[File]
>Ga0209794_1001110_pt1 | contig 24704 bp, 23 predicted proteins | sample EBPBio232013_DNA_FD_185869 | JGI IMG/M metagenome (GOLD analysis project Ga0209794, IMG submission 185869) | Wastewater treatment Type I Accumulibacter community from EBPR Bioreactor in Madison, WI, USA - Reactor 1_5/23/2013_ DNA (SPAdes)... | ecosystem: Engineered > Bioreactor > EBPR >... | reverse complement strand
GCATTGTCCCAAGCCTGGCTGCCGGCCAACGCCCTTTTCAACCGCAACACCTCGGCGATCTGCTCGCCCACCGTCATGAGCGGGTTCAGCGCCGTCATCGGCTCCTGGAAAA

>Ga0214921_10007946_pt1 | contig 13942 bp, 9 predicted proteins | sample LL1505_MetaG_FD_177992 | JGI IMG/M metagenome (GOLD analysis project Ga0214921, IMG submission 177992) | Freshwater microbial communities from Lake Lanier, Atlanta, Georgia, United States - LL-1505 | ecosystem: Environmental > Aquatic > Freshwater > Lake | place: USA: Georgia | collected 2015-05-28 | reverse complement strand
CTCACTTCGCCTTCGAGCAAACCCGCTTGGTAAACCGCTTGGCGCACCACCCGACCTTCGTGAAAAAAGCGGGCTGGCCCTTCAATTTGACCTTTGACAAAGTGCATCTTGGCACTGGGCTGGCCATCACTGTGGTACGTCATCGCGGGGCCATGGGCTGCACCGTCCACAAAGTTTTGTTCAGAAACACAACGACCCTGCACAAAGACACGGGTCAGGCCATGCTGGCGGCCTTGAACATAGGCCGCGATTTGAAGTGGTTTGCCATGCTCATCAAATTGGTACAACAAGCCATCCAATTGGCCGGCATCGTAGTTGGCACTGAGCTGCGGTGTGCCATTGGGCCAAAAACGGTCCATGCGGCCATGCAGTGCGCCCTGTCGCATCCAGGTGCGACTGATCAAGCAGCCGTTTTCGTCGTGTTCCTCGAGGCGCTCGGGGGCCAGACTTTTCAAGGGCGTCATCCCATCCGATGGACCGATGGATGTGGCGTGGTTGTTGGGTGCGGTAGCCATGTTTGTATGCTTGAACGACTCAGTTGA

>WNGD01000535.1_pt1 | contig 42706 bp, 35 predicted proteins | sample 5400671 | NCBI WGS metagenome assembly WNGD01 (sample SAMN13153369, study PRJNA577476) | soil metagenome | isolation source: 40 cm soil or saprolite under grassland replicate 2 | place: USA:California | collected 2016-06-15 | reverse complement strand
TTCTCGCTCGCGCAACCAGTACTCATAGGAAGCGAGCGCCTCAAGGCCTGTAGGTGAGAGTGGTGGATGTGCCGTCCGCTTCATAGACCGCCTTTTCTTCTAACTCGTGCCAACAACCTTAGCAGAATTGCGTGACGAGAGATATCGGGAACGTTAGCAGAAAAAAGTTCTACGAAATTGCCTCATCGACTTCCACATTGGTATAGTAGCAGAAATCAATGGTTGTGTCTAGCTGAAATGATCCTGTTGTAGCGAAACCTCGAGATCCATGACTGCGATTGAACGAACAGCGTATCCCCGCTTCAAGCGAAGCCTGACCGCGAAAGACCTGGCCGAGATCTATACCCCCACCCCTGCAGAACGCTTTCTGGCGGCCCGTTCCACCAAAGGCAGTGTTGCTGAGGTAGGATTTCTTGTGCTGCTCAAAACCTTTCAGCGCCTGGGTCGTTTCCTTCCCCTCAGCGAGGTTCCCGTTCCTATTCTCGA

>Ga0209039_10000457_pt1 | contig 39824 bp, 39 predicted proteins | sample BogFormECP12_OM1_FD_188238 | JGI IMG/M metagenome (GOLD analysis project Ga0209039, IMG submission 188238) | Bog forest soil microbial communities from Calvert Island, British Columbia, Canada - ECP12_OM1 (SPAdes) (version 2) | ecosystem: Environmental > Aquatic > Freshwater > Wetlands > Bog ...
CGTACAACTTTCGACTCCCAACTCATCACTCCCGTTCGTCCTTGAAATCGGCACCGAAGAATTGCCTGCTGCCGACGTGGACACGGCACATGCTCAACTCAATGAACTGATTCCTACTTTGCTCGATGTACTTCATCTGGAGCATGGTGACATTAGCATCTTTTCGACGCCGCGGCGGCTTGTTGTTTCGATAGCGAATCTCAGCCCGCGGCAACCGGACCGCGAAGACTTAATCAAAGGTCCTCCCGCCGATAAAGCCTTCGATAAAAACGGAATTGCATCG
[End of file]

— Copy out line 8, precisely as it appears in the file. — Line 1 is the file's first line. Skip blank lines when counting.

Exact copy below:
CGTACAACTTTCGACTCCCAACTCATCACTCCCGTTCGTCCTTGAAATCGGCACCGAAGAATTGCCTGCTGCCGACGTGGACACGGCACATGCTCAACTCAATGAACTGATTCCTACTTTGCTCGATGTACTTCATCTGGAGCATGGTGACATTAGCATCTTTTCGACGCCGCGGCGGCTTGTTGTTTCGATAGCGAATCTCAGCCCGCGGCAACCGGACCGCGAAGACTTAATCAAAGGTCCTCCCGCCGATAAAGCCTTCGATAAAAACGGAATTGCATCG